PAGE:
What, then, are these organisational characteristics? Here comes the second main point made by Arendt in the book, namely that complex bureaucratic systems through a division of tasks tend to diffuse responsibility. An organisation can actually insulate those acting within it from critical self-reflection with the inevitable consequence that intellectual processes through which bureaucrats achieve moral authority are degenerated.

With the division of tasks, combined with constant reference so “someone else’s orders”, it is very difficult to hold individuals responsible for the consequences of the organisation’s activities. In the Nazi system for example, giving the order to transport Jews to a camp where they would certainly be killed, was separated from arresting individual Jews or them away from their home. The scope of the organisation’s implications was veiled in obscurity to the subjects operating in it and thus it was almost impossible to ask someone accountable for the consequences of their actions.

To conclude, Arendt’s sustained analysis of the Nazi system in Eichmann in Jerusalem gives important insights as regards which consequences complex bureaucracies can have for bureaucrats’ domination over individuals.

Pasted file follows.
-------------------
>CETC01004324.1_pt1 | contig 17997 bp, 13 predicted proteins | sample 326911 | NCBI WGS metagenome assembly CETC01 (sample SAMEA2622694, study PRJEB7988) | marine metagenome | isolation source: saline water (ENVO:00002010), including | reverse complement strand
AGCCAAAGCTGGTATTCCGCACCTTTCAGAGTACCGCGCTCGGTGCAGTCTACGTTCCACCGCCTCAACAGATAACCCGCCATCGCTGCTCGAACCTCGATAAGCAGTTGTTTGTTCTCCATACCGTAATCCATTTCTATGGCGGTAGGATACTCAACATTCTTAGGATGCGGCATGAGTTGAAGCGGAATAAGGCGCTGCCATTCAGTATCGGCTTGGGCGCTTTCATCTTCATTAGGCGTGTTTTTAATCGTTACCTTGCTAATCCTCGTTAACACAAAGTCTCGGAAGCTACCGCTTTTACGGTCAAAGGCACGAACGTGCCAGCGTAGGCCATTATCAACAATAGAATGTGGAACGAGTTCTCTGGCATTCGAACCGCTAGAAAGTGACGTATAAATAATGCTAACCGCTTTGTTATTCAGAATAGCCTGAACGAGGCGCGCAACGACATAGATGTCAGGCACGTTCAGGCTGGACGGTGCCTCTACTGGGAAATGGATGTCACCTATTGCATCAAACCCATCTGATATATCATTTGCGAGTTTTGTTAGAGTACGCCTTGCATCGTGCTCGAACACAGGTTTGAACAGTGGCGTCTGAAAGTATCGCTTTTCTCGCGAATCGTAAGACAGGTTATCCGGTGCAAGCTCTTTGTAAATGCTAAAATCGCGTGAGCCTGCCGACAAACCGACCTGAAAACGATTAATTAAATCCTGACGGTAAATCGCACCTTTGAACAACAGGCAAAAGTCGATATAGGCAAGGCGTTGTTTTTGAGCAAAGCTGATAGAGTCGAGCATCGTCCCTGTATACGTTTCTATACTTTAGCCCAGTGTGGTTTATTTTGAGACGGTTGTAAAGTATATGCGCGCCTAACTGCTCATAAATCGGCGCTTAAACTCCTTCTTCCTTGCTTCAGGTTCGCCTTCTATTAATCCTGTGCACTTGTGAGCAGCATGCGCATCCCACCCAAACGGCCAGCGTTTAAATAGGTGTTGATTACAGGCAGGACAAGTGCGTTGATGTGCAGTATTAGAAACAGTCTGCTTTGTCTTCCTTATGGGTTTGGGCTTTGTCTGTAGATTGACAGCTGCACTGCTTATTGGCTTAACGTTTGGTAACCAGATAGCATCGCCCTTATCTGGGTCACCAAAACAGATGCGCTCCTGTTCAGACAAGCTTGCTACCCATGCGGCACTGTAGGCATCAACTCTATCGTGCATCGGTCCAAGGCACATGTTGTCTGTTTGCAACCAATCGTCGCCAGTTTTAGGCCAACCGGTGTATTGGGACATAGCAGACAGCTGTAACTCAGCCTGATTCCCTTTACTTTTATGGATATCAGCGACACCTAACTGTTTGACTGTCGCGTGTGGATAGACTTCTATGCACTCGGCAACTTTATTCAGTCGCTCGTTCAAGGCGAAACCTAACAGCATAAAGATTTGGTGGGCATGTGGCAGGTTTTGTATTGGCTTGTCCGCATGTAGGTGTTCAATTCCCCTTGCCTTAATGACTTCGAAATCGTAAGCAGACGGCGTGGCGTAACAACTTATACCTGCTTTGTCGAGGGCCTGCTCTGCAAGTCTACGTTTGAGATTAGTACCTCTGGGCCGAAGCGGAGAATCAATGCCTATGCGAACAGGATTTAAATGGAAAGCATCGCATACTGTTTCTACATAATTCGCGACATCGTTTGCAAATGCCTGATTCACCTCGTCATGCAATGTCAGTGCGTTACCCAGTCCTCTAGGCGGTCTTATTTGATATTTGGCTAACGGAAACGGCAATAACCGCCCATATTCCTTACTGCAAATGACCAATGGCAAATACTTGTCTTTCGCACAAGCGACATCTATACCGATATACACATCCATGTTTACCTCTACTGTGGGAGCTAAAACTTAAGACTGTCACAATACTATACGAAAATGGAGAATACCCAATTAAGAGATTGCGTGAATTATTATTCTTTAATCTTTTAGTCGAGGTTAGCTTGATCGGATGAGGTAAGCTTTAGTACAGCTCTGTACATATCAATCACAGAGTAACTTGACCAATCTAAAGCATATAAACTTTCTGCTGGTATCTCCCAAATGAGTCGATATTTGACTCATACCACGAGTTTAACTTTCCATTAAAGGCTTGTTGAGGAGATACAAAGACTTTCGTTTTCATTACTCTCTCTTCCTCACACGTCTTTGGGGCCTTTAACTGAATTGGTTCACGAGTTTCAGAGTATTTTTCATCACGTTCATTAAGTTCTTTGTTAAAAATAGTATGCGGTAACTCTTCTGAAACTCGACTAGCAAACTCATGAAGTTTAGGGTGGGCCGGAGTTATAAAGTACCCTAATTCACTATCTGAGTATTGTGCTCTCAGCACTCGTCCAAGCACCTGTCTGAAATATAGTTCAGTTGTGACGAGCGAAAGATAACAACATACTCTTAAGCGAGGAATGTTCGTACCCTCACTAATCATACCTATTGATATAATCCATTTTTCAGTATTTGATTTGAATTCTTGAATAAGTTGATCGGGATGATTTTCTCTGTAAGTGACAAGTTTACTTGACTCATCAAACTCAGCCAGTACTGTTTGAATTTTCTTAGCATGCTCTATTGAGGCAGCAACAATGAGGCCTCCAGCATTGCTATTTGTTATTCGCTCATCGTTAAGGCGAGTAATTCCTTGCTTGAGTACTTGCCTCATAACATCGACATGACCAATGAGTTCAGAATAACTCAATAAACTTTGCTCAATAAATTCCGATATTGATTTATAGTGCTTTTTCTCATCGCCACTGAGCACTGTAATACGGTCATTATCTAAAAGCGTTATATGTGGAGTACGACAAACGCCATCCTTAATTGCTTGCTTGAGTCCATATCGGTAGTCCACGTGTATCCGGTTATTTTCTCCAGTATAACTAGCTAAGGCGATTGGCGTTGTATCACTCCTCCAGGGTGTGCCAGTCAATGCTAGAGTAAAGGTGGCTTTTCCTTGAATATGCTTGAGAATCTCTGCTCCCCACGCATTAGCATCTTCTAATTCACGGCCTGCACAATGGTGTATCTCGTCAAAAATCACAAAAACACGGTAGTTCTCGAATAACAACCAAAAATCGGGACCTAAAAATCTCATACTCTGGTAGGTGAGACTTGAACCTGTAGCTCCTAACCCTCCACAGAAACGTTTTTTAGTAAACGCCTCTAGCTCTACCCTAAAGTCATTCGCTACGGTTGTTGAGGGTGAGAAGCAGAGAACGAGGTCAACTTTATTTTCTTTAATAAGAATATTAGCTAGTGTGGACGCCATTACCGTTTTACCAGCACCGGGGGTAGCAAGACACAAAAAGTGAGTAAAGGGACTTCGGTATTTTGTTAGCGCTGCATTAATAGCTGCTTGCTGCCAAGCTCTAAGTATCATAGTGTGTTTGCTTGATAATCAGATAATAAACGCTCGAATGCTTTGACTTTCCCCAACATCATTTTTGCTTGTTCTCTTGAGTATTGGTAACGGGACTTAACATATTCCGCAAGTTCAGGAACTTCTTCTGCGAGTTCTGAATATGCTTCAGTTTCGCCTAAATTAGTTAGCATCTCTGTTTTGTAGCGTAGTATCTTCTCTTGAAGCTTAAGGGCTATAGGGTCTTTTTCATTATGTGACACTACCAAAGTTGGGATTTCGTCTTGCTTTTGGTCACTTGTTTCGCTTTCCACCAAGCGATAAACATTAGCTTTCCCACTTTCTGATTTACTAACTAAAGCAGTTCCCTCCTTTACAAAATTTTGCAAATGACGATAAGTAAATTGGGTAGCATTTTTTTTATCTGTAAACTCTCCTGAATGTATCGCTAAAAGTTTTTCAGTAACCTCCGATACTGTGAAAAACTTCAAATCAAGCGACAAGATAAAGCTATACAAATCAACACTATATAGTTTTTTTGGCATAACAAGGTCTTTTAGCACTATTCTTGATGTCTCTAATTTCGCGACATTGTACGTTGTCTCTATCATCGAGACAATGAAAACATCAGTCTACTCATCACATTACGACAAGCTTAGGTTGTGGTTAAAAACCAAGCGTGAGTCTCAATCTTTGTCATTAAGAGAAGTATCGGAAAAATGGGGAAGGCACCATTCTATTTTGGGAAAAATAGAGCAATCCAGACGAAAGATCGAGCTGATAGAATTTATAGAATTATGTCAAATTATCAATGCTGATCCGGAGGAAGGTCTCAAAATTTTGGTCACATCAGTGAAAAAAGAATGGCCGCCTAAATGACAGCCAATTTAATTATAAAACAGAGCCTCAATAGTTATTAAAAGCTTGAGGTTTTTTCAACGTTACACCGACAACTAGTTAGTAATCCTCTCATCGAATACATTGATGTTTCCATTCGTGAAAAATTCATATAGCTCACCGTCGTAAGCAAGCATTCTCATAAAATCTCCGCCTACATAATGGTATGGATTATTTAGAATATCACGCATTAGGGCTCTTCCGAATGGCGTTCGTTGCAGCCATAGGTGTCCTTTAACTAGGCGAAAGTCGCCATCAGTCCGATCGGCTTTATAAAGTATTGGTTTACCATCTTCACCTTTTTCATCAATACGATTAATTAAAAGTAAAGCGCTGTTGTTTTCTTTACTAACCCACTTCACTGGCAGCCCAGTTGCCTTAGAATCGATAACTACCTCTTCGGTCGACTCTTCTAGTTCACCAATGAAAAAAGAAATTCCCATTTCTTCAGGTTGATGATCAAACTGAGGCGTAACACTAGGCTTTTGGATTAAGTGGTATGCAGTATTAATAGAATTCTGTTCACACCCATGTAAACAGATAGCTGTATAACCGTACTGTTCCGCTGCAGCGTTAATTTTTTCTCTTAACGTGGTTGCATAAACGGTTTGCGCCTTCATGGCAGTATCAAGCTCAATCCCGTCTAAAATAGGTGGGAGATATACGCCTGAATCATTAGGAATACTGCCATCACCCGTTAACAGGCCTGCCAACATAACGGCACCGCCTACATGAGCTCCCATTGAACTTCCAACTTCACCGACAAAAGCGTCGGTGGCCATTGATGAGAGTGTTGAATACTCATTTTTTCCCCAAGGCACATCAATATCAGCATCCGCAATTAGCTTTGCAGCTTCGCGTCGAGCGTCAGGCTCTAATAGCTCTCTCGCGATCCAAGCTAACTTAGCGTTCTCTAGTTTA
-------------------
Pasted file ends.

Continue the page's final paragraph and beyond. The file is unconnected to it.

The foundations of human rights


The focus of this blog is the living conditions of un-documented migrants in Sweden, UK and the world. Posts here will be about the situation of undocumented persons in the contemporary world, and our research activities in this field. Theoretically, our research draws on philosopher Hannah Arendt’s observation that rights can be realised only in a political community where humans are not judged by the characteristics defined to them at birth but through actions and opinions. In the book The Origins of Totalitarianism Arendt recognizes the importance of being part of a community to get access to human rights. Perhaps her most famous quote is the following: